new "Smart" clothes possible thanks to color-changing ink
A reactive ink can detect a number of environmental variables, and has now been implemented in silk clothing
A new color-changing ink could aid in health and environment monitoring
For example, clothing may switch colors when exposed to sweat, or when a dangerous gas is detected.
Today’s wearable sensor technology – smart watches – use electronics to monitor a person’s heart rate, blood sugar levels, and more. Researchers at Tufts University’s Silklab have created a new silk-based ink that can respond to the presence of chemicals near the body.
Silk’s characteristics allow for the material to “encase the color-changing sensory compounds without interrupting their functions”, says Fiorenzo Omenetto, an engineer at the Silklab.
The researchers creation is an improvement on an earlier version that worked with printers and sheets of paper. Their newer version is “easier to produce and can now be put on a wider array of surfaces”, says Omenetto.
The team created the ink by mixing reactive molecules with the silk fibers in clothing items. The reactive molecules are exposed to certain variables, and change how the silk fibers appear. These changes, when compared to a baseline, can be used to identify sweat, dehydration, and fatigue levels, among many other characteristics.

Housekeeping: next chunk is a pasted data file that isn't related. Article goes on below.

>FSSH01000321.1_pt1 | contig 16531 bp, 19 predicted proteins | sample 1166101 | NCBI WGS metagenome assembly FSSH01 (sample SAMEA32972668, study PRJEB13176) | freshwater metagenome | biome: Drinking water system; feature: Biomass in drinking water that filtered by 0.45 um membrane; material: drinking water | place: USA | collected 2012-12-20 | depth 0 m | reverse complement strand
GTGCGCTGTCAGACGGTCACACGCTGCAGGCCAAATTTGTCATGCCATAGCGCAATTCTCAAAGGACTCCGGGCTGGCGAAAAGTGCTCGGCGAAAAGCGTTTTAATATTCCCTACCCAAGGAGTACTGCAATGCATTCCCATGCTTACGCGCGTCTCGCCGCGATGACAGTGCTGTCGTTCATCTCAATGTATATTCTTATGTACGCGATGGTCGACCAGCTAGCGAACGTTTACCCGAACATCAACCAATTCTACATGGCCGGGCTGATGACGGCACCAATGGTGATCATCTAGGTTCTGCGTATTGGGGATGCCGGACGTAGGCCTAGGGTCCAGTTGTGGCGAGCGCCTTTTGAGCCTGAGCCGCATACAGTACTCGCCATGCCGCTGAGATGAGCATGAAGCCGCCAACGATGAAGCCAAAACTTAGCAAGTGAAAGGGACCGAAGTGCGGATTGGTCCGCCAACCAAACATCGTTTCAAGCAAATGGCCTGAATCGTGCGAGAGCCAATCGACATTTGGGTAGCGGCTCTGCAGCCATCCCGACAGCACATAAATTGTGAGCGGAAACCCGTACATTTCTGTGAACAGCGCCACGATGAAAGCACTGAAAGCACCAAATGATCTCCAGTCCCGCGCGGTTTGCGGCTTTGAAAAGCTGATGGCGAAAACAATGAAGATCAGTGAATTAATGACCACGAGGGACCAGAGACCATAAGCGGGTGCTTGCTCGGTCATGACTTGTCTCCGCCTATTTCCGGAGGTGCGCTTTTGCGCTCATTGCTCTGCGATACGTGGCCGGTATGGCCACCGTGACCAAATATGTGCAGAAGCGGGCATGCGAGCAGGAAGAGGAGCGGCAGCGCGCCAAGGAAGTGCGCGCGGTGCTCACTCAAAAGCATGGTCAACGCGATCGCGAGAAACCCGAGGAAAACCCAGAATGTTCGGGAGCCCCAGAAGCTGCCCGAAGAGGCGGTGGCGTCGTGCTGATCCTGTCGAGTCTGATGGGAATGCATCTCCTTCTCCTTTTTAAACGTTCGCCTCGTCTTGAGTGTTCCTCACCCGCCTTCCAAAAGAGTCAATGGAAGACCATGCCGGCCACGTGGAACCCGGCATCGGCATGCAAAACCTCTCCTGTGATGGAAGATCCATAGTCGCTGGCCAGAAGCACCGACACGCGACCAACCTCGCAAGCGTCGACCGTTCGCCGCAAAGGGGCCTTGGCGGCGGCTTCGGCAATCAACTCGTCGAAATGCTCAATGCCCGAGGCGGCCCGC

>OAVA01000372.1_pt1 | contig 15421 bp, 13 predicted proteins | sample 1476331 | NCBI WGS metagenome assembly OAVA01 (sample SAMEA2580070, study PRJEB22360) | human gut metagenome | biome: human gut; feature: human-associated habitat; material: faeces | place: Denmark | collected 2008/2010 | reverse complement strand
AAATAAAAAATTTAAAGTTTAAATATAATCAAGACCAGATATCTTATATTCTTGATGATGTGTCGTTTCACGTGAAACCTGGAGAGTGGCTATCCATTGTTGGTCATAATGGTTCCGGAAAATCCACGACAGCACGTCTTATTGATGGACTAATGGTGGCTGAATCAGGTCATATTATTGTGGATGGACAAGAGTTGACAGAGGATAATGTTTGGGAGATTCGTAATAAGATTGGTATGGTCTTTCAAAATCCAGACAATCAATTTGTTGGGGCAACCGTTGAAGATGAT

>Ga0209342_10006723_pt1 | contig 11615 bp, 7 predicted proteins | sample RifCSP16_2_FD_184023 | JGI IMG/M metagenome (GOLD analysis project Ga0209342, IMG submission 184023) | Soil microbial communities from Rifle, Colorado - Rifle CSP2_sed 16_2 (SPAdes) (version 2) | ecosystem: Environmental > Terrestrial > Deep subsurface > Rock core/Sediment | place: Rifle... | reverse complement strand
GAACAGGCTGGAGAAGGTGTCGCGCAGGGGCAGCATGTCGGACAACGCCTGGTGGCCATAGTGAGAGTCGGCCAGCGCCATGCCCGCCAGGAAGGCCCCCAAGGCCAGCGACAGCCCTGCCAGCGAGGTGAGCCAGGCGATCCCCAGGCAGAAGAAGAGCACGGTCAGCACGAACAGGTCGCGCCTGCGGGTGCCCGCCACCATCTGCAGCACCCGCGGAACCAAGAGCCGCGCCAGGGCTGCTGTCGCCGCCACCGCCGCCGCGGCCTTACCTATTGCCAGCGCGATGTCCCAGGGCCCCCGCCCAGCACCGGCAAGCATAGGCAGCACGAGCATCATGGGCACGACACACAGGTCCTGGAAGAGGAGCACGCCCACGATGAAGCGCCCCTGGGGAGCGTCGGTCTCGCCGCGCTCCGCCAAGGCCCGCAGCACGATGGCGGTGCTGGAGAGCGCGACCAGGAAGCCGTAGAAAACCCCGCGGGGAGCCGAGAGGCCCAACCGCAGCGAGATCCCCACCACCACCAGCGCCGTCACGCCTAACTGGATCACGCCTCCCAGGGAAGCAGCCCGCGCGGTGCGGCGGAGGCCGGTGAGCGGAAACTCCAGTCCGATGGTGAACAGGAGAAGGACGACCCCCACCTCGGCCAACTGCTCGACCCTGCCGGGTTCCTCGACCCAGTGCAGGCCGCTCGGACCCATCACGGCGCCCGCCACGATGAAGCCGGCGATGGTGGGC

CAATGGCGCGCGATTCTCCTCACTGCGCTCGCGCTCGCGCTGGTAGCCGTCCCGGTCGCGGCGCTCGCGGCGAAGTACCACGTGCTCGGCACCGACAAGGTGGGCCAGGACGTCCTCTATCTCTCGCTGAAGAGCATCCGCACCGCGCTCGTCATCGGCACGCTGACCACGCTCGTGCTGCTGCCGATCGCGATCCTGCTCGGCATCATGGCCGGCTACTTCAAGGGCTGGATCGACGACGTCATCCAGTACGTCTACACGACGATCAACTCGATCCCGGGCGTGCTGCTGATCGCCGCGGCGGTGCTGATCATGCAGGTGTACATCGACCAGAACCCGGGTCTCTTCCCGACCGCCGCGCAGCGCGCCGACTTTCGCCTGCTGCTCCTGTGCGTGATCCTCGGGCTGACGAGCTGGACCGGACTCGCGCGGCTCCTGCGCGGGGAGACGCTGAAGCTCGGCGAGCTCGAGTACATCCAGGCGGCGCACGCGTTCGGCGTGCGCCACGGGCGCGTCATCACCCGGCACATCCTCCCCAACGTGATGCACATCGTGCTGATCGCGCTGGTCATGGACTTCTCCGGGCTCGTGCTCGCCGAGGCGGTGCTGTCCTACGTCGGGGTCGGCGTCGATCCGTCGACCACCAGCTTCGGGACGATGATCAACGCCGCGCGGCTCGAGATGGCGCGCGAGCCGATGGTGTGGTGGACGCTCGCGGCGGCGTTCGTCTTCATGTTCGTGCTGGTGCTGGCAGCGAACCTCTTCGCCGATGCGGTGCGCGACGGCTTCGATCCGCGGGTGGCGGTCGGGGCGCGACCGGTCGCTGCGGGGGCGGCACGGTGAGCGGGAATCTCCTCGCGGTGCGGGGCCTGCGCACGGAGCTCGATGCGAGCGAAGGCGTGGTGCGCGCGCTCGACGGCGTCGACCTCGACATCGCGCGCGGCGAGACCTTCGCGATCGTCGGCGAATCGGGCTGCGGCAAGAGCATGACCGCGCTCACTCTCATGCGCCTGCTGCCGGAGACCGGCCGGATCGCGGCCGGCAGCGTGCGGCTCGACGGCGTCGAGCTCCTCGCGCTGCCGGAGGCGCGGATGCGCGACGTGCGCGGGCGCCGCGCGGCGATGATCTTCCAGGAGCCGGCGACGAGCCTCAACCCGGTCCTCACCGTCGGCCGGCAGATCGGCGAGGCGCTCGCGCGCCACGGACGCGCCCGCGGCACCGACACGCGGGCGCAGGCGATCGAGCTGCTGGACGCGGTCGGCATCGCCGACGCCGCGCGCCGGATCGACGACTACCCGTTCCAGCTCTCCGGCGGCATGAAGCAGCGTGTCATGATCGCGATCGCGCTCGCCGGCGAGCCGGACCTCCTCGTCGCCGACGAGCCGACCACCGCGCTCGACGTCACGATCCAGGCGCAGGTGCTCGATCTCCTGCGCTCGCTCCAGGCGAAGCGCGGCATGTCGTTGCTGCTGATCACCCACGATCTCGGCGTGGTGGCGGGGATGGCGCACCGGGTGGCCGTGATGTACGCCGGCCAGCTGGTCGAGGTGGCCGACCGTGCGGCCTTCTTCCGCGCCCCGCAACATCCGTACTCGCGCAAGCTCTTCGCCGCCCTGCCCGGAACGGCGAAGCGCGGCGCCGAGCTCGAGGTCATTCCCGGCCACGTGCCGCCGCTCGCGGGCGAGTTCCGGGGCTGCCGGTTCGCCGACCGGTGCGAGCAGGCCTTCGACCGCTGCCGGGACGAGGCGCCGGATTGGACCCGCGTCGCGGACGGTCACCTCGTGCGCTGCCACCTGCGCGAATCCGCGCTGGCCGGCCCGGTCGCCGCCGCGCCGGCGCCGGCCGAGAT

The technology also has a bright future, as Omenetto states, the ink could also be used to “track environmental changes in a room”, or to “follow disease progression”.
While today’s wearable devices are generally bulky and uncomfortable, the new ink technology will work with the clothing that people wear everyday. As Tyler Ray, mechanical engineer at the University of Hawaii puts it, the new ink technology, “has the potential to transform wearables from a novelty into a clinical-grade physiological measurement tool”. There are of course, kinks that need to be worked out, such as the effects of different lighting or color-blindness, but the new technology is certainly beneficial, and can be revolutionary in the future.